Canes seek ways to end scoring slump

calexander@newsobserver.comNovember 8, 2013 

— It’s not easy to score goals these days in the National Hockey League, even for a player like Steven Stamkos of the Tampa Bay Lightning.

“With the video now and stats, teams are pretty good at knowing what players’ tendencies are, what they prefer to do and where they like to shoot,” Stamkos said last week before facing the Carolina Hurricanes. “You’ve kind of got to reinvent the way you play every year. You can’t stick with the same tactics because teams are so good they’ll pick up on it.”

Stamkos is one of the NHL’s best scorers. The flashy forward had 60 goals in the 2011-2012 season after scoring 45 and 51 in the previous two seasons.

“You’ve got to find ways to get open,” he said. “You have to go to different areas and score different ways.”

Another must, Stamkos said, is being confident that the puck at some point will go into the net.

“At least if you’re getting opportunities, you know they’re eventually going to go in,” he said. “If you’re not getting opportunities, you have to maybe change the way you’re playing. You’re probably cheating too much and forcing too many plays.

“If you play the game the right way, you’re going to get the chances and eventually they’re going to go in. It’s something everybody goes through and you have to find a way through it.”

The Hurricanes are going through it now. While the Canes were 13th in the NHL in shots per game (30.4) and second in power-play opportunities (65) through Thursday’s games, they were 28th in goals per game at 1.88.

Carolina (6-7-3) has scored eight times in the past seven games. After losing five straight, they rallied late for a 2-1 overtime win against Philadelphia on Tuesday, then edged the New York Islanders 1-0 on Thursday at PNC Arena.

The Canes’ only goal against the Isles came when defenseman Ron Hainsey threw the puck at the net and it glanced off Radek Dvorak in front. Dvorak called it a “dirty goal,” but the Canes need more like it.

Eric Staal has gone the past eight games without a goal and Jiri Tlusty the past seven. Tuomo Ruutu now has played 11 games without scoring.

Alexander Semin has one goal in the past nine games and Nathan Gerbe one in the past 12.

“We’ve got to just keep playing our game, shooting the puck. Just stick with it,” Gerbe said.

The opportunities have been there, especially for Staal and Semin. Staal has 26 shots in the past eight games and Semin 27.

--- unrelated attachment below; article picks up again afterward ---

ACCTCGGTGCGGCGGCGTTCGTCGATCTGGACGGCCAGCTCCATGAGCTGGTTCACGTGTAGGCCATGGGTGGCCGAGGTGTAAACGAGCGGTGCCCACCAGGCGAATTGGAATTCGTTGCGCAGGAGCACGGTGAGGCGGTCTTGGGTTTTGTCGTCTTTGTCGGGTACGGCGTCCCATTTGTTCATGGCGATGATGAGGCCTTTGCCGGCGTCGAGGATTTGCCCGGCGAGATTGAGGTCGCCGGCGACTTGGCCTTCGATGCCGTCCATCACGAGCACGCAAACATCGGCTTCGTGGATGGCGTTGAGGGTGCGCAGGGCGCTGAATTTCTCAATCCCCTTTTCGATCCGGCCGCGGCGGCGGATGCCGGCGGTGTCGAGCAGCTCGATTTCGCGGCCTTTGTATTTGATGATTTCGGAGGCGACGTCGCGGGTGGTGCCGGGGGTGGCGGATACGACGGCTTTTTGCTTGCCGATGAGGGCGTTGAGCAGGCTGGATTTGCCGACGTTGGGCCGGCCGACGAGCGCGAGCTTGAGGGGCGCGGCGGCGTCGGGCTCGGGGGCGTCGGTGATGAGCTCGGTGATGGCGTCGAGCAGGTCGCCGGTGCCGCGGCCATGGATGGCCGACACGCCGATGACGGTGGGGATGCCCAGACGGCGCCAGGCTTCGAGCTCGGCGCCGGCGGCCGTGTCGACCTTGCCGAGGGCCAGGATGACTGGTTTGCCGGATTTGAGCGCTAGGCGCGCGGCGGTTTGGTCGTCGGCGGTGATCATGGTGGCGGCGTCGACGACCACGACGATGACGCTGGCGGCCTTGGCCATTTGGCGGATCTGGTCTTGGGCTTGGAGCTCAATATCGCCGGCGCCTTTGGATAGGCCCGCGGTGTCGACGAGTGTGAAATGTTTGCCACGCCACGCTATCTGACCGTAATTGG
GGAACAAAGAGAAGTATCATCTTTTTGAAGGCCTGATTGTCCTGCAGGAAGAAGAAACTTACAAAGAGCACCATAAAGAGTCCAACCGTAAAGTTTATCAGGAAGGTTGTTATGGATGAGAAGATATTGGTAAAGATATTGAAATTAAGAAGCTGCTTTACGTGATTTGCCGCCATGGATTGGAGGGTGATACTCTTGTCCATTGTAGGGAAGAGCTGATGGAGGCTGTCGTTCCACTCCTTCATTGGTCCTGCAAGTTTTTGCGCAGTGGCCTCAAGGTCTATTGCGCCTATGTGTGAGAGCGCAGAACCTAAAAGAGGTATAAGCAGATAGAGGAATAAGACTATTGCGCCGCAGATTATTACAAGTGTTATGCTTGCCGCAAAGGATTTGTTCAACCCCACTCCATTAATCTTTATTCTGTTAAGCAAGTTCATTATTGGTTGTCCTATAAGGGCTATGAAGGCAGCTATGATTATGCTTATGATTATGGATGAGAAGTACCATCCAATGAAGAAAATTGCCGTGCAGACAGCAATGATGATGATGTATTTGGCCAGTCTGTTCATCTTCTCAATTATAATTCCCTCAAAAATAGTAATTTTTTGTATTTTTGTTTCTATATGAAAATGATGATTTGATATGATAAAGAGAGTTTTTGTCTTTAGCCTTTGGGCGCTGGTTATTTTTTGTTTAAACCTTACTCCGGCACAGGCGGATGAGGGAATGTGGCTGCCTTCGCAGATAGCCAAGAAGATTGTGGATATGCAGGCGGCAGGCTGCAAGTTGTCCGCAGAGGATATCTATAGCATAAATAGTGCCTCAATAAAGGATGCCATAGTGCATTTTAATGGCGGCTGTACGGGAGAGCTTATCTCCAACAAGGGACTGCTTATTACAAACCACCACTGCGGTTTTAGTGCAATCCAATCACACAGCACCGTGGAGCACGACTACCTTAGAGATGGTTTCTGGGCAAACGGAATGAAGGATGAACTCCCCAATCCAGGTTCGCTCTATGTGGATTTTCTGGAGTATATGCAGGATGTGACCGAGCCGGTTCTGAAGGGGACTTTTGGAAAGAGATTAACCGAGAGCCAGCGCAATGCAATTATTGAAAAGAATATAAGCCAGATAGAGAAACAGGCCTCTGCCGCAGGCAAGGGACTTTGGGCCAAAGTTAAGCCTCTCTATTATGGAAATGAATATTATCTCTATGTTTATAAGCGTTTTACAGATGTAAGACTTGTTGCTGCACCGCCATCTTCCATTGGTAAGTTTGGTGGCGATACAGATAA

“We’re going to keep pushing and some guys are going to break out of it,” Canes coach Kirk Muller said after the Islanders game.

The scoring slump began against the Minnesota Wild, the team the Canes face Saturday at PNC Arena. Carolina lost the Oct. 24 road game 3-1, its only goal coming on a Semin power-play score.

Ruutu has had a slow start to the season after sustaining a leg injury in a preseason game. While his physical play is back – he had eight hits against the Flyers – he has only 14 shots this season and seemingly has been slow to react on potential scoring plays.

“My skating has felt a bit better,” Ruutu said Thursday. “I want to have more chances and I need to have more chances to score and shoot the puck.

“A lot of times when you’re thinking too much, you’re a bit slow. Hopefully I can continue the physical play and be a little quicker with the puck and get those chances. I also think I can be in front of the net more.”

The Canes, like all NHL teams, are well-scouted. Teams know Semin likes to circle and snipe. They know about Eric Staal’s wraparounds and quick shots around the net and how Tlusty can find openings – what Stamkos called the “quiet areas” – to shoot.

But Ruutu said one thing scouting reports and advanced hockey statistics such as Corsi and Fenwick can’t reflect is a player’s inner drive and assuredness.

“You’ve played hockey all your life,” Ruutu said. “If you’ve scored goals before, you’re going to score goals.

“You just need to keep going out and not think so much. Go out and make plays. Make plays and when you have a chance to bury it, bury it.”

Alexander: 919-829-8945 Twitter: @ice_chip

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